WATERVILLE — Board of Education Chairperson Joan Phillips-Sandy said this week that after receiving input from parents and others, she had decided the best strategy is to search for a Waterville school superintendent instead of an assistant superintendent — and as soon as possible.

“I still believe that an assistant superintendent is good for this district,” she said. “However, I am perfectly happy to let that be the next superintendent’s call.”

Phillips-Sandy told the board, parents and educators who attended Monday night’s school board meeting she will start putting together a search committee to include no more than three board members, at least one parent or guardian, a community member, school faculty members and an administrator.

She said she discussed the search with Steve Bailey, executive director of the Maine School Management Association and executive director of the Maine School Boards Association. They discussed how if it does not produce a strong candidate, it would be reopened.

“We don’t settle,” Phillips-Sandy said. “I’m not willing to settle.”

She said she will head up the committee and board member Greg Bazakas will be a member. Board members Maryanne Bernier and Pat Helm have also expressed interest in serving on the panel.


Superintendent Eric Haley, who has been in the job 21 years, has said he plans to retire this year. He recommended to the board recently an assistant superintendent be hired whom he and others could mentor so the person could move into the superintendent’s job when Haley, 67, retires.

Last week, however, several parents asked the Board of Education to gather more input from parents, teachers, business people and others on what type of person should be hired as the city’s superintendent, with some saying the focus should be on hiring a superintendent, not an assistant superintendent.

The Board of Education makes the final decision on such hires.

Bazakas said Monday the board must decide what kind of search committee should be in place, how members should be recruited and what the community and district need in a superintendent.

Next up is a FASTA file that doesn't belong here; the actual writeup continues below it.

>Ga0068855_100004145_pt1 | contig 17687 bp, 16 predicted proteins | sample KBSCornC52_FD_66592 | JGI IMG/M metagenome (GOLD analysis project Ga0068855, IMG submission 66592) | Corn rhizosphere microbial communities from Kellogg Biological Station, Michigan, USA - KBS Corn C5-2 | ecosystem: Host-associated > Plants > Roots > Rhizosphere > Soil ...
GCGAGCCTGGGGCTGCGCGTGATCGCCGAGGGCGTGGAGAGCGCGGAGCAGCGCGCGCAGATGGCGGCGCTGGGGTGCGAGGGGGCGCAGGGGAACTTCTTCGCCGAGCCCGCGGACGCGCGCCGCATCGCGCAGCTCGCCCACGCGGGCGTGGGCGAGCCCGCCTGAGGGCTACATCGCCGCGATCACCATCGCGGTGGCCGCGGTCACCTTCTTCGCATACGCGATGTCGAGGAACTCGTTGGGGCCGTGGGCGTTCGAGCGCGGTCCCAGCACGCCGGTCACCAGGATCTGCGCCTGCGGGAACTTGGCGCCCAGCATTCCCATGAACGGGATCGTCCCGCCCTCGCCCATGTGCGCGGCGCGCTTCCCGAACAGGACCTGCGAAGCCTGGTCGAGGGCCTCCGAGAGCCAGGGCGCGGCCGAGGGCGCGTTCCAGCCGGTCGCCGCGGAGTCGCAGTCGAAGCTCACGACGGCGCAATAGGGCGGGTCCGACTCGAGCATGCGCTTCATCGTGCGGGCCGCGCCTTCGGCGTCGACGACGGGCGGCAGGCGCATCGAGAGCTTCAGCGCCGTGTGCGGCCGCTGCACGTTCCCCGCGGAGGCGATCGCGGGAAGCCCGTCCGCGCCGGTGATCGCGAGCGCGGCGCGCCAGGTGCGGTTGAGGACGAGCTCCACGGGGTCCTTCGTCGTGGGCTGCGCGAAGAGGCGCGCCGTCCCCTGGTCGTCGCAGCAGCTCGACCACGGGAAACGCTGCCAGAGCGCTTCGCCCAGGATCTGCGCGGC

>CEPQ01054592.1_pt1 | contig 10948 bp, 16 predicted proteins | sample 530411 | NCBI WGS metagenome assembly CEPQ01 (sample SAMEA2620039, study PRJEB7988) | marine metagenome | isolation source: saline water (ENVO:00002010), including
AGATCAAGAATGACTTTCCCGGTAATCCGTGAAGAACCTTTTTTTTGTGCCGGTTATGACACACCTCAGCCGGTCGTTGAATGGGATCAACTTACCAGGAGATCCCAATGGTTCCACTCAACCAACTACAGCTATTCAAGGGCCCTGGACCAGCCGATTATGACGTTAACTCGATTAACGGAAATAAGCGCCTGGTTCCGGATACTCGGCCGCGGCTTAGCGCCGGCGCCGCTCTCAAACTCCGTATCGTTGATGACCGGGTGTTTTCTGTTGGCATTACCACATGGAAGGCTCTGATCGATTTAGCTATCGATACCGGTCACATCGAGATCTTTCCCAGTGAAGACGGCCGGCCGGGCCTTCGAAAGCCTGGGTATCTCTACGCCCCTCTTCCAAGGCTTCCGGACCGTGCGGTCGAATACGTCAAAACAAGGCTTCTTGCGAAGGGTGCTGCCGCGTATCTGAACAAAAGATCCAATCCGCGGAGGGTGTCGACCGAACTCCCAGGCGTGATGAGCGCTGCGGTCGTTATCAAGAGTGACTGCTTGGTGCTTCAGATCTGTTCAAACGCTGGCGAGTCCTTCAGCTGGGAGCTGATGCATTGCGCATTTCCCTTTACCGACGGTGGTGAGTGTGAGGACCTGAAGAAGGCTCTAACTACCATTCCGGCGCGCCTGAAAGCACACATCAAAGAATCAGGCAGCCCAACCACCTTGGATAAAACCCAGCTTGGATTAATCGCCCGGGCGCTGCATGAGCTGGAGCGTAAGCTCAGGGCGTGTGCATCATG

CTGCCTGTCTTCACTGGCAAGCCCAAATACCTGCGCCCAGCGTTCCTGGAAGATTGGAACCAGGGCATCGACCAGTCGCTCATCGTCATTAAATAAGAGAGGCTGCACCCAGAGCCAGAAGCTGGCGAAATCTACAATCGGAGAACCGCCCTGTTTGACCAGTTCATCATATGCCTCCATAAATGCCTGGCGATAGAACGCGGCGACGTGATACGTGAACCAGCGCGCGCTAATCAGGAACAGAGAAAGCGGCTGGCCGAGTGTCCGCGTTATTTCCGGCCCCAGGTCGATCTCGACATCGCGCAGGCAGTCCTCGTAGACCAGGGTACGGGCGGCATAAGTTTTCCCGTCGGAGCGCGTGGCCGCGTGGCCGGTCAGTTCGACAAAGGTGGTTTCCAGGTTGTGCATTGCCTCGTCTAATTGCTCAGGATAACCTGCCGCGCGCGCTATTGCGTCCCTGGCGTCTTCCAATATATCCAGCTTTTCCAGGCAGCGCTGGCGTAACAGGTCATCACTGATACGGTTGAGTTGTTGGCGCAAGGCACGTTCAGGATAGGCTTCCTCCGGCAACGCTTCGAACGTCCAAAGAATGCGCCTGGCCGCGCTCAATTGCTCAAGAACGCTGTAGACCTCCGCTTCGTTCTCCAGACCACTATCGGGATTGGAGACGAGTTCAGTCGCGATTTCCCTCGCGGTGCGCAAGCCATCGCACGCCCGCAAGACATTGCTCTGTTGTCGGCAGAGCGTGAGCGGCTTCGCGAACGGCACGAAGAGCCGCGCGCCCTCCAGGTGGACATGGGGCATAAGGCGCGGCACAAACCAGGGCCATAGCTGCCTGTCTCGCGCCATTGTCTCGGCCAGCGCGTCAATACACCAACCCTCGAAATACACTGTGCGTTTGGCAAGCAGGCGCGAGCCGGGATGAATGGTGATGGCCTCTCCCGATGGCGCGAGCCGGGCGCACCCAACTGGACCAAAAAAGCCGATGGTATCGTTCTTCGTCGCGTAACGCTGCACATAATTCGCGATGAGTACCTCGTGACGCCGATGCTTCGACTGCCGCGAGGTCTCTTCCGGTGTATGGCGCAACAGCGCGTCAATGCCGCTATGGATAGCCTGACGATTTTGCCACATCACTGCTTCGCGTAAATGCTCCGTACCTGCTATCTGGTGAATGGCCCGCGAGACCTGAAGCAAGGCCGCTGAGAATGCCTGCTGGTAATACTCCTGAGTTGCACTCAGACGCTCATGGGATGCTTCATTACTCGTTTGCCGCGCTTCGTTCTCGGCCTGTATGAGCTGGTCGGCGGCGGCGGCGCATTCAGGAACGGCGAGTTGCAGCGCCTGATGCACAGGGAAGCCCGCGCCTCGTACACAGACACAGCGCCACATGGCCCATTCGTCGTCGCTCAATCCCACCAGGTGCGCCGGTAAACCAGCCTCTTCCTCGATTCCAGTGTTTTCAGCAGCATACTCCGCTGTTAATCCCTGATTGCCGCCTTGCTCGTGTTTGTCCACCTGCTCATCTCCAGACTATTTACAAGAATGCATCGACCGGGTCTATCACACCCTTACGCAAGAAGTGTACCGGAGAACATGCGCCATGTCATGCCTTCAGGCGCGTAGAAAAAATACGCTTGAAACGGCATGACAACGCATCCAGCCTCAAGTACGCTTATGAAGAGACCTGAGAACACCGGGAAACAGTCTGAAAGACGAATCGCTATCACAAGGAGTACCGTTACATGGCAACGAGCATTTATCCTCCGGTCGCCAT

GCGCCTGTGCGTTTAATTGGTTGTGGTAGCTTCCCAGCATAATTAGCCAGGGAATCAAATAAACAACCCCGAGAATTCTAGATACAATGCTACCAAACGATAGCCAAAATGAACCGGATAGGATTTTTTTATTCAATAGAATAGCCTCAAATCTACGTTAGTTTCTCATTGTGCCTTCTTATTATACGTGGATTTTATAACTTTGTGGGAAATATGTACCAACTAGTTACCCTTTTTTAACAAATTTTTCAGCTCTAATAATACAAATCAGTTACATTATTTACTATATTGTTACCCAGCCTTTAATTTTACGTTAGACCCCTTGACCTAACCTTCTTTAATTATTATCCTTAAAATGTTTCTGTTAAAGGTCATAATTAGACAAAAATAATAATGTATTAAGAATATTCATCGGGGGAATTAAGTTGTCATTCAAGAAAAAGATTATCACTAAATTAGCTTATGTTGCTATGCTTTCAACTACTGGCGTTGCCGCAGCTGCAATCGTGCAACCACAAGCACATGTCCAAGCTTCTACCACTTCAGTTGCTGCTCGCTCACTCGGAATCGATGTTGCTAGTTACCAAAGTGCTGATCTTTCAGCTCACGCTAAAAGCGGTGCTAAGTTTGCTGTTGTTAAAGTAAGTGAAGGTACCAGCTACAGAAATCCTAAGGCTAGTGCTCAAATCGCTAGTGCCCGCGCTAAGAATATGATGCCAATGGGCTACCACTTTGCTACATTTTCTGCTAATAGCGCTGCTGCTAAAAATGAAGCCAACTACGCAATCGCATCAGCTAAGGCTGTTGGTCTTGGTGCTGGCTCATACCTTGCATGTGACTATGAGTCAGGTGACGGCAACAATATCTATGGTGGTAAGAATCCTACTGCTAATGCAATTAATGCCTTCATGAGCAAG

Bazakas and Bernier again stressed the need for community input. Board member Pam Trinward said the superintendent’s position can be advertised immediately, and people are welcome to provide input at board meetings.

Phillips-Sandy said that to some extent a superintendent’s job description is determined by state statute. Bazakas asked if she would consider forming the search committee by soliciting letters of interest from those wanting to be on the committee. Phillips-Sandy said she would look at letters, but added, “Here’s the thing. A camel is a horse designed by a committee. I need our committee to be a horse, not a camel.”


Few candidates tend to apply for open superintendent positions, according to Haley and Bailey.

At last week’s meeting, Bailey said six or seven candidates typically apply for an available superintendent job. The average tenure nationally for a school superintendent used to be five years, according to Bailey. It is now 2.8 years.

Waterville for many years employed an assistant superintendent, the last being Peter Thiboutot, now superintendent of Winslow schools. Thiboutot was assistant superintendent for Alternative Organizational Structure 92, which included Waterville, Winslow and Vassalboro.

That structure, whose superintendent was Haley, was dissolved in 2018 after nine years, and Winslow hired Thiboutot as superintendent. Waterville went back to being Waterville Public Schools, with Haley continuing as superintendent, and no assistant.

Waterville parent Carrie LeVan thanked the board Monday for taking the public’s input into consideration and asked the board to contact community partners, such as the Mid-Maine Chamber of Commerce or Colby College, to see if they would help fund a superintendent search.

LeVan said the success of the city’s school district is critical to businesses and colleges in their own recruitment processes.

“I think that there is some incentive for them to help provide some of those resources if you ask,” she said.

In other matters, following an executive session the board voted 7-0 to approve the superintendent’s contract for $148,444, plus whatever is negotiated in the next administrator’s contract. Bazakas made the motion. Trinward seconded it.

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